5. So just to be clear here Tom. Your position is that we should penalise people for building timber framed houses, and we should not use any fossil fuels?

    Anything else that is in your Utopian dream?

    Perhaps that we all become naturists and eschew the trappings of Chinese made clothing? Or that we only eat raw food grown by ourselves?

    I realise that the green’s are barking mad; you certainly seem to be confirming that view.

  6. bill: “tick the little red box, and they really will go away”

    Just what you wanted. Right Bill? Can’t stand anyone disagreeing with your fundamentalist religious viewpoint. All you want is a nice little back-slapping group of happy clappers all singing together.

    1. I quite like the ambiguity in Bill’s statement – the “imbecile two step”

      I think even an intellectual pygmy such as Bill can follow those instructions.

  7. Please read what I actually wrote.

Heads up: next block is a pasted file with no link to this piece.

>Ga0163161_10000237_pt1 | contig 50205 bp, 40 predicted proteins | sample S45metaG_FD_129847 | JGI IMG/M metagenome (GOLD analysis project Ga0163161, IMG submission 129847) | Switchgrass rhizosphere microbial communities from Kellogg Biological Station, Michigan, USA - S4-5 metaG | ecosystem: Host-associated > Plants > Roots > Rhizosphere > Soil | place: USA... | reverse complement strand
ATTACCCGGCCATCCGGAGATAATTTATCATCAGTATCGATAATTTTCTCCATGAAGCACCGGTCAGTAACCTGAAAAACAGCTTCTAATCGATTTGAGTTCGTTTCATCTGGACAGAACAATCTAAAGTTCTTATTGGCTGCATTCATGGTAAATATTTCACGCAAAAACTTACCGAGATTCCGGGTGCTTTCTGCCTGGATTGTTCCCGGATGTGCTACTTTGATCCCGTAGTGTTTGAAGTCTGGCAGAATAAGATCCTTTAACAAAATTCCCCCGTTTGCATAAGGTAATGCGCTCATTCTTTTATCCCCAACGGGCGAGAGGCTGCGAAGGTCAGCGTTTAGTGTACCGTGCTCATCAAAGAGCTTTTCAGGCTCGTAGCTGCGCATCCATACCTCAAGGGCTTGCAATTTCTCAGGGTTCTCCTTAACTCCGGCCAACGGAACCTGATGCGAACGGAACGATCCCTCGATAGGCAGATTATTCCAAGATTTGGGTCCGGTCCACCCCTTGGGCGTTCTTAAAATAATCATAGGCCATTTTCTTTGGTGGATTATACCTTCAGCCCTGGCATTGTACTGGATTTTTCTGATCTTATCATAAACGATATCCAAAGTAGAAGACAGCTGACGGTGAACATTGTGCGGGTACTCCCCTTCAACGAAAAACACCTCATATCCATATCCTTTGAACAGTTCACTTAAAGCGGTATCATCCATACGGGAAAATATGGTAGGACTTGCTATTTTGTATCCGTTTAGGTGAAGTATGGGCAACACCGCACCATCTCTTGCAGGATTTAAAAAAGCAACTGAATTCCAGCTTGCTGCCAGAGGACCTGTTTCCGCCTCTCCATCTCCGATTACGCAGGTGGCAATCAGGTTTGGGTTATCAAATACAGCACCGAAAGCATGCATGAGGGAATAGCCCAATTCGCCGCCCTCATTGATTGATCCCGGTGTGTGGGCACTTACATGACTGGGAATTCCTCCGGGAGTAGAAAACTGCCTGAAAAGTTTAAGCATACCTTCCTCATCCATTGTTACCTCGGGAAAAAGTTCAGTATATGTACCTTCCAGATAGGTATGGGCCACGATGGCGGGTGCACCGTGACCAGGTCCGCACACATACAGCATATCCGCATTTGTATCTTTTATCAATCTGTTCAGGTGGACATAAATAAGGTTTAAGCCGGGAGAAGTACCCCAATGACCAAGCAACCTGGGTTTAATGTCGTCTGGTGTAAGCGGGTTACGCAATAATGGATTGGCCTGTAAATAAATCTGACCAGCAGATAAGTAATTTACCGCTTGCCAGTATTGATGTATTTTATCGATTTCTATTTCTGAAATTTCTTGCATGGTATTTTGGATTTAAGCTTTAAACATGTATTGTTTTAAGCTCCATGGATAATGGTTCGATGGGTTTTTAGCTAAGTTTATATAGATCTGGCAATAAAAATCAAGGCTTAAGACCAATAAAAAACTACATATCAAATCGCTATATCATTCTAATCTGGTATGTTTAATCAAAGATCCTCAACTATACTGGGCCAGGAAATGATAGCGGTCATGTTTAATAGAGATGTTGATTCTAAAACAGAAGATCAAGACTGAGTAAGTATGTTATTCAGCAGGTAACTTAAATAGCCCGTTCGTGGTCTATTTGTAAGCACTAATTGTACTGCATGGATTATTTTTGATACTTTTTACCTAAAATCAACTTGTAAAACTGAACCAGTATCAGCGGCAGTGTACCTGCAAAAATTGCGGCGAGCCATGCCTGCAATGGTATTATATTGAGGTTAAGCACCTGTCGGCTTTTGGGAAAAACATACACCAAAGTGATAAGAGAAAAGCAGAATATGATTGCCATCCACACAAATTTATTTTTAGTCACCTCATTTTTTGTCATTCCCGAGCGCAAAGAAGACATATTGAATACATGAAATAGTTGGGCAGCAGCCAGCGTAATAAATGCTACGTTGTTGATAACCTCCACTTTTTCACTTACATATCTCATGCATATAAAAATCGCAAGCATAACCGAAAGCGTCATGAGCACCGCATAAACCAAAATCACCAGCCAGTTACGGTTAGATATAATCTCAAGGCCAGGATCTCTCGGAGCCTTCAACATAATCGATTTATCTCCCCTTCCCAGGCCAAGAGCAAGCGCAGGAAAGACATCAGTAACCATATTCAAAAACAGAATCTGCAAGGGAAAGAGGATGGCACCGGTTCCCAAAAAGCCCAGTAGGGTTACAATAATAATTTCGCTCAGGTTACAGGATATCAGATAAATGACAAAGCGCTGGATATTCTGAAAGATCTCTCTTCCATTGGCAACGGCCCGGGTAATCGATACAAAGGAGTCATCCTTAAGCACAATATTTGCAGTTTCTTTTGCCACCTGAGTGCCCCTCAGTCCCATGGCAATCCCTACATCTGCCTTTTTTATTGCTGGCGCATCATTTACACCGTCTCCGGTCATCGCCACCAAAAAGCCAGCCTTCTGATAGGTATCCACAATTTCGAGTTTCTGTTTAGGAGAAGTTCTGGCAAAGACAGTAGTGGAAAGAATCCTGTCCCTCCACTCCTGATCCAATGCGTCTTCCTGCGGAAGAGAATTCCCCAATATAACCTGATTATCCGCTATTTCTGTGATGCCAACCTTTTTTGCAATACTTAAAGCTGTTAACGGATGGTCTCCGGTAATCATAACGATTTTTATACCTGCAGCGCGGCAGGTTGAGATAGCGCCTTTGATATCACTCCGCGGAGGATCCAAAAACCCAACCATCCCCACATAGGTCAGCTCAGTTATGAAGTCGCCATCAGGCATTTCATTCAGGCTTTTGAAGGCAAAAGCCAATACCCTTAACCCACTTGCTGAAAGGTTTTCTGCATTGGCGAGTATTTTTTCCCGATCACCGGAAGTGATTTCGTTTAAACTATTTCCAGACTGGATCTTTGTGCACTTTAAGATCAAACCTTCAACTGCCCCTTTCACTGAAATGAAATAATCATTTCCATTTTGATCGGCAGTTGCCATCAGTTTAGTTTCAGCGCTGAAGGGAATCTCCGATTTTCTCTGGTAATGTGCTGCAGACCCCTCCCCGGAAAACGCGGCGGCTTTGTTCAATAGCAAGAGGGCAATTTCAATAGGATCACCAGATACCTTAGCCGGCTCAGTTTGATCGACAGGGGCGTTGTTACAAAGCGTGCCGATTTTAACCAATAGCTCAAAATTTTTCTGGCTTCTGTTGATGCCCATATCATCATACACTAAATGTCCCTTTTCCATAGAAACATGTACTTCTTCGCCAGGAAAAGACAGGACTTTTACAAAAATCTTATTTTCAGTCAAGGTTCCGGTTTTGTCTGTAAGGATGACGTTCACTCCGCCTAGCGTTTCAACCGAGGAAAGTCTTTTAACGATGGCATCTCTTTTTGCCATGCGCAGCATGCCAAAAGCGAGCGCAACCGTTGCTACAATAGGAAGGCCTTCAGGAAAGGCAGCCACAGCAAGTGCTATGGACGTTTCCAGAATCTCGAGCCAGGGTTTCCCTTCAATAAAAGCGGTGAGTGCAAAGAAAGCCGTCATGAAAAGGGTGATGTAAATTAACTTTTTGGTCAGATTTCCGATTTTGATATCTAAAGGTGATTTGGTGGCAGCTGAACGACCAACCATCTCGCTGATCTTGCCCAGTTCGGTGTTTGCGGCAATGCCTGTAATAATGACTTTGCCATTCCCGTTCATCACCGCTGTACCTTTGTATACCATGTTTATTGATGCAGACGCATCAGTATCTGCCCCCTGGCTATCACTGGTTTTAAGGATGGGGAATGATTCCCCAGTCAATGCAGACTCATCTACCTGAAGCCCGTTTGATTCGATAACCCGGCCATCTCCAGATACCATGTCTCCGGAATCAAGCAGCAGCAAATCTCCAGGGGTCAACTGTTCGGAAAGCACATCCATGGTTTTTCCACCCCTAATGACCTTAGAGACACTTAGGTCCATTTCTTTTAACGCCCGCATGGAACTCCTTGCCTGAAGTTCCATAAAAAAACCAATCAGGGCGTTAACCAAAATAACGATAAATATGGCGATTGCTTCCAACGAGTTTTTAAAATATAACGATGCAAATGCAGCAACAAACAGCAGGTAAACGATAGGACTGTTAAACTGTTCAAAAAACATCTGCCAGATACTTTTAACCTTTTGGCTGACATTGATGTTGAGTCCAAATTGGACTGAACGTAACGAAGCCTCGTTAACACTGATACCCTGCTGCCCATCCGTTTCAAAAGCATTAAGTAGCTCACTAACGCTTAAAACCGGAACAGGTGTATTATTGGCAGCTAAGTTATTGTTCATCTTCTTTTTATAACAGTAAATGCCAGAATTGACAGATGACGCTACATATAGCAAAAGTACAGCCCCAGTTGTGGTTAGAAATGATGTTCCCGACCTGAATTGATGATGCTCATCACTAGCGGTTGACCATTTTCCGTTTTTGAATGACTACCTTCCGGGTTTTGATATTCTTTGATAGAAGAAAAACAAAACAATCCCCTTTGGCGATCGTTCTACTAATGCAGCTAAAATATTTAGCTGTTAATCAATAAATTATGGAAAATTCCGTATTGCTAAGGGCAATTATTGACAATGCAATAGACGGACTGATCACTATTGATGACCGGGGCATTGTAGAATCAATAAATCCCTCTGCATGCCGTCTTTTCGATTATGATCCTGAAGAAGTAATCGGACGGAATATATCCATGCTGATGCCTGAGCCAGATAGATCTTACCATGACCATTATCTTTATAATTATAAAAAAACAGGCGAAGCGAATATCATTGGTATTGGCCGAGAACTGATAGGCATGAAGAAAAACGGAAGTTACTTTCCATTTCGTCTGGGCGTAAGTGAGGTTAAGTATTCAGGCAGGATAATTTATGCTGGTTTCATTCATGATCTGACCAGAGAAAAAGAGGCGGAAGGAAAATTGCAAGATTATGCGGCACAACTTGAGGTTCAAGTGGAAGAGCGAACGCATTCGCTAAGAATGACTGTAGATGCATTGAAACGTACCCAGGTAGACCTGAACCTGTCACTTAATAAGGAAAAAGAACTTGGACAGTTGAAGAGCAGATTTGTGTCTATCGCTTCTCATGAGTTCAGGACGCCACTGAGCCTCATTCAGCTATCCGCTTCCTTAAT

There is a rational argument to be made that timber in houses should not be counted as emissions. Its the context that I was commenting on. What good is the further development of a carbon accounting scheme that quite obviously is having no measureable impact on BAU and when we dont have time to await further refinement?

    As for small steps like the Green Party stance on coal being a non-starter (NZ is too small etc etc), I seem to remember that the non-nuclear weapon thing worked out OK. Might have had a hand in saving the planet. Fancy that.

    Lets have a NZ Prime Minister at Oxford, “I can smell the fossil fuels on your breath”.

  8. So will you be giving up your car then Tom? And using any form of public transport that relies on fossil fuels? Why not lead the way and start now? Walk everywhere. Or cycle. Up to you. Or do you have a horse and cart tucked away somewhere?

    1. There is no need to be so black and white on the issue. We can all reduce our carbn footprint significantly by smart measures. Total removal of FF in today’s society is nearly impossible but our use can be greatly reduced.

      Use the car less and walk,cycle, PT more (not give up the car entirely use judicously).